Tim: “Making an income out of rock photography alone is near to impossible. Anton Coene, co-founder but now Wannabe on rest, is one of the few who could manage this. By travelling with Belgian bands as Trixie Withley, Black Box Revelation en Balthazar, he gets the opportunity to take intense pictures that give a beautiful impression of the life on the road. Magnificent work, but in return he had to give up a large part of his (financial) luxury.”

TIA: On voluntary basis or not: in the ten years that you exist, the Wannabes clicked together an impressive archive. The Belgian music scene is a small world and the possibilities of concert photography appear to be limited. On the one hand it is a spontaneous métier, on the other hand the subject that you work with is relatively constant. How do you keep things interesting for yourself?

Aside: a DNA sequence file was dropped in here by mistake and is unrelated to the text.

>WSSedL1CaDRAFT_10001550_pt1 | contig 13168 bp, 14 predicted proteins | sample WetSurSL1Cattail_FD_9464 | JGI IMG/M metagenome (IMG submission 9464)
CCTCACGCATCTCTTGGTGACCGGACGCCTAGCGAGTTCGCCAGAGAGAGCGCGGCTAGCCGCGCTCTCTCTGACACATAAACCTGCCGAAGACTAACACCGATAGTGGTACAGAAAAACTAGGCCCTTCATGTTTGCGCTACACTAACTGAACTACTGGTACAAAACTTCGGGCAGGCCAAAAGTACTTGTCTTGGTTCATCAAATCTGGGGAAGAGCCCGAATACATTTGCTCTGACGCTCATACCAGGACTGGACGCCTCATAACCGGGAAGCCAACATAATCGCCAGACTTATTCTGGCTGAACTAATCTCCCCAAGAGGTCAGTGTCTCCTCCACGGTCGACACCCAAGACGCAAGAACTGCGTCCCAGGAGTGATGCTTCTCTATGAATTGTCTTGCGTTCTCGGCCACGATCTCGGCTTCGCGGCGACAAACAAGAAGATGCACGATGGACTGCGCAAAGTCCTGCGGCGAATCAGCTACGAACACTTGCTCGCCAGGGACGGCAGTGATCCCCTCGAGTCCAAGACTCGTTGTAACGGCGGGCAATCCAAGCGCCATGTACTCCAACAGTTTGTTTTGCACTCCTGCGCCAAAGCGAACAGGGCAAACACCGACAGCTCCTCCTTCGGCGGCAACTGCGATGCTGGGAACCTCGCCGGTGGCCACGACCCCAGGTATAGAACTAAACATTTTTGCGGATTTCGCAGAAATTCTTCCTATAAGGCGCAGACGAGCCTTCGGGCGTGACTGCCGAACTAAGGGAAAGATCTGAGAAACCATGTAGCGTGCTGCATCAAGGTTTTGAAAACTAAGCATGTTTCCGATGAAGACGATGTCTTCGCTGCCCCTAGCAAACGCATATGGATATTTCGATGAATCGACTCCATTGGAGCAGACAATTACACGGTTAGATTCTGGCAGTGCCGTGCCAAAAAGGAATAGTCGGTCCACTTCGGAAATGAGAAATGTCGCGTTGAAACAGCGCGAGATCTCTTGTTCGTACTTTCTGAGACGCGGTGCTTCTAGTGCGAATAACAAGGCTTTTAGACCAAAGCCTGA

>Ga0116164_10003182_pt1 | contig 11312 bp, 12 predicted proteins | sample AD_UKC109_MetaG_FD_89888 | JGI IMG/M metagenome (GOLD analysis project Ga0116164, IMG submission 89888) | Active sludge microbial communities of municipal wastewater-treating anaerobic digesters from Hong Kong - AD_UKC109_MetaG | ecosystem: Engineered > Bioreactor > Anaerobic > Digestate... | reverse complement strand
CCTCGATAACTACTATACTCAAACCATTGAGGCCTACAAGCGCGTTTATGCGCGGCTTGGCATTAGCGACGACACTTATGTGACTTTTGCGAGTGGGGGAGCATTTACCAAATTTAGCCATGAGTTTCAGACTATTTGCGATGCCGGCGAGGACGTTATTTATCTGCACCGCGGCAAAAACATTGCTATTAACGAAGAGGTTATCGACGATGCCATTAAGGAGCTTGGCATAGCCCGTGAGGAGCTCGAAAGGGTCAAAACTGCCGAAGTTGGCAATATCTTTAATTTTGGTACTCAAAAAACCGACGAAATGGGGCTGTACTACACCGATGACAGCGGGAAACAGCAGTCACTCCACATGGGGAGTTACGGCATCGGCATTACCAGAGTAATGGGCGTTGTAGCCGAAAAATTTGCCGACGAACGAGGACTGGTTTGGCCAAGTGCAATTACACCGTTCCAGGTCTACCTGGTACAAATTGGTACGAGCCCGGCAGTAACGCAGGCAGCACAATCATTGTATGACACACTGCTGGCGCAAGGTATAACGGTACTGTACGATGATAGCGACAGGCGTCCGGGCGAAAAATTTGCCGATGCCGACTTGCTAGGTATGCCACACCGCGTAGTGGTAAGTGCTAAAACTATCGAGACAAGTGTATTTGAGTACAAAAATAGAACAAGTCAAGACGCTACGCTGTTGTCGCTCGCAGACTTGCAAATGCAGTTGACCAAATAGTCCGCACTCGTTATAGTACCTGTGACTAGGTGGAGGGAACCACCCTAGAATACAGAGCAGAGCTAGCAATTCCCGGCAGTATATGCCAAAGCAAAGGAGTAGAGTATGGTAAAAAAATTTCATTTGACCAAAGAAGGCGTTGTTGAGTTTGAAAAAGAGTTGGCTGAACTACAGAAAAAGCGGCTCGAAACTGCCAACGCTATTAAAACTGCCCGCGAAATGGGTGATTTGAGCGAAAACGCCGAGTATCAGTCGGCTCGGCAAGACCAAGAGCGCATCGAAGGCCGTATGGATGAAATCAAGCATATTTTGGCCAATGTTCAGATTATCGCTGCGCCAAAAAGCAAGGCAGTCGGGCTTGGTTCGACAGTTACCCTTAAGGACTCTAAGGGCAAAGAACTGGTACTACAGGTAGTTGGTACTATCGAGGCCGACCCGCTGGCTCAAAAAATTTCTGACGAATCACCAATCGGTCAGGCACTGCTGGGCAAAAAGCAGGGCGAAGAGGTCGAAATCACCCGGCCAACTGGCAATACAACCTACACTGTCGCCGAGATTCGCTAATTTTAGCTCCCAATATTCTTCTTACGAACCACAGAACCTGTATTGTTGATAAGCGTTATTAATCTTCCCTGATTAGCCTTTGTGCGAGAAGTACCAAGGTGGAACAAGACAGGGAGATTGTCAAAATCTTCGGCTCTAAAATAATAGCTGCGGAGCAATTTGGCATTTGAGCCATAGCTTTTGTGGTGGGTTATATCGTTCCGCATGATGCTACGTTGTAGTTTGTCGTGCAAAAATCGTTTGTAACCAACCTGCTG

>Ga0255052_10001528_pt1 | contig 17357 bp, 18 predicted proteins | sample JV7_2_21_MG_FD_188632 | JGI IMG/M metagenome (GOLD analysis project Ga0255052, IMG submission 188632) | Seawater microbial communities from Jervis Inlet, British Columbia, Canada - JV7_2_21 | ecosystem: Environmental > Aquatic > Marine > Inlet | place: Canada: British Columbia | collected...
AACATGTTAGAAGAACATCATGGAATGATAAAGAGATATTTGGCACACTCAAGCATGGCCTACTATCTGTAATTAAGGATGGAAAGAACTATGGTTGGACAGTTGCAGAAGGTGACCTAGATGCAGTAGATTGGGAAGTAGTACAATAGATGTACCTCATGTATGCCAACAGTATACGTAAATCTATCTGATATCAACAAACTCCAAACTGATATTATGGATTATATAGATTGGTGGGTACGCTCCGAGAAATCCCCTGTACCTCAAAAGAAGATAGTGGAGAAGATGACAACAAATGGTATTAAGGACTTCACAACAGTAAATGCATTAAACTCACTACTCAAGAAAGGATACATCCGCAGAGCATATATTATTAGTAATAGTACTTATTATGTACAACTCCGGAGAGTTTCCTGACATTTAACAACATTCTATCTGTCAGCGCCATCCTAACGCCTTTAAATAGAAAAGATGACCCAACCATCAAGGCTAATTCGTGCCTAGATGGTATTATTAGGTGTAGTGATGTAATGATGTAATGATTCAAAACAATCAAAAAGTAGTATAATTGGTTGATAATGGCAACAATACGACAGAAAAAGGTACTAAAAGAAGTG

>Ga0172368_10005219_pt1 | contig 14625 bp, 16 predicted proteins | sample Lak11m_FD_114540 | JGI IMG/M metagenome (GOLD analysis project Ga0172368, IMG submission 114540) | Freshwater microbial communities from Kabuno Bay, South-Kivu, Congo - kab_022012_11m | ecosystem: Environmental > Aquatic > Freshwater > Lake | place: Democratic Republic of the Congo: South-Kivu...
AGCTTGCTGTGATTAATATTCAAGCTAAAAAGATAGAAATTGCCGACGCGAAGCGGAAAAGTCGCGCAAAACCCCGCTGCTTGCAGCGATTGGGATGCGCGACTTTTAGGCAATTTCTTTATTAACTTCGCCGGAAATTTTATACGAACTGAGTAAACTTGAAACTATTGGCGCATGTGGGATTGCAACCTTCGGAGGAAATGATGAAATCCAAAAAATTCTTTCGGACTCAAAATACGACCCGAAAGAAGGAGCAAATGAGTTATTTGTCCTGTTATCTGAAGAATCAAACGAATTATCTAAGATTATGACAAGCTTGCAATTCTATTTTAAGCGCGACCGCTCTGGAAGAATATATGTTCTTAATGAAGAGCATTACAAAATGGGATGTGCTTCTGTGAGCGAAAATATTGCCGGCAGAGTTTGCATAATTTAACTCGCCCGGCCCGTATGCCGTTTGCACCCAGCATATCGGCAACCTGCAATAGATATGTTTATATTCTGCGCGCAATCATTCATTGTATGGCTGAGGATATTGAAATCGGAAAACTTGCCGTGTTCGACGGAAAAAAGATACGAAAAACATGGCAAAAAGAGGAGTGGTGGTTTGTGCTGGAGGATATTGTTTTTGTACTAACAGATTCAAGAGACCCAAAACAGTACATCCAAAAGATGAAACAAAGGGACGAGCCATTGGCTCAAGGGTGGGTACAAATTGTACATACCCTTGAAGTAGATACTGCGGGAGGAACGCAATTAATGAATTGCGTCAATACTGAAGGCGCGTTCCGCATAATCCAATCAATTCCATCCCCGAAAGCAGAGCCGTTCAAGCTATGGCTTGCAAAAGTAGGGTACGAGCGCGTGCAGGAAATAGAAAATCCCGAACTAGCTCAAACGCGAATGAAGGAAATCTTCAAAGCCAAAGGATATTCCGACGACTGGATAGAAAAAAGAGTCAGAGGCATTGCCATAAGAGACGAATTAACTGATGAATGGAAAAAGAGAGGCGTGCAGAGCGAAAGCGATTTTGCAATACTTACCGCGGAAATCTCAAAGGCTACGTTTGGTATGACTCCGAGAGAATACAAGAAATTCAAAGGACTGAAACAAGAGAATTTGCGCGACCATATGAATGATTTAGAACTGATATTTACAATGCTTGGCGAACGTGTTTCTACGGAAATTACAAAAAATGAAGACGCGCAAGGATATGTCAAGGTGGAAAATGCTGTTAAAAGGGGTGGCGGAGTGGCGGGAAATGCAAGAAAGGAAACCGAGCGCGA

Tim: “It’s true that you bump into the same artists a lot, although I can say we had a variety of bands in front of our lenses. We can surely appreciate a photo series of K3 from time to time and we photographed with great pleasure the artists who performed at Rimpelrock, but we will not explicitly seek for it.”

Thomas: “Although the band you photograph can be the same at times, the setting is also important. Mainly on festivals the lighting, the stage, etc. can differ, which certainly forms a challenge.”

“And of course acts like Triggerfinger or the Jeugd van Tegenwoordig are a pleasure to work with, because of their on stage energy. There’s a reason why they keep re-appearing on line ups: they know how to work a crowd. Capturing a classic singer-songwriter is a bit more difficult. There’s always the risk of going home with a set of not so different pictures. And that’s probably why festival organizers program them at the beginning of the day, when the crowd is still laid back.”

TIA: And that’s when it’s an advantage that photography is a thankful medium to create a certain mood, one that isn’t always corresponding with reality...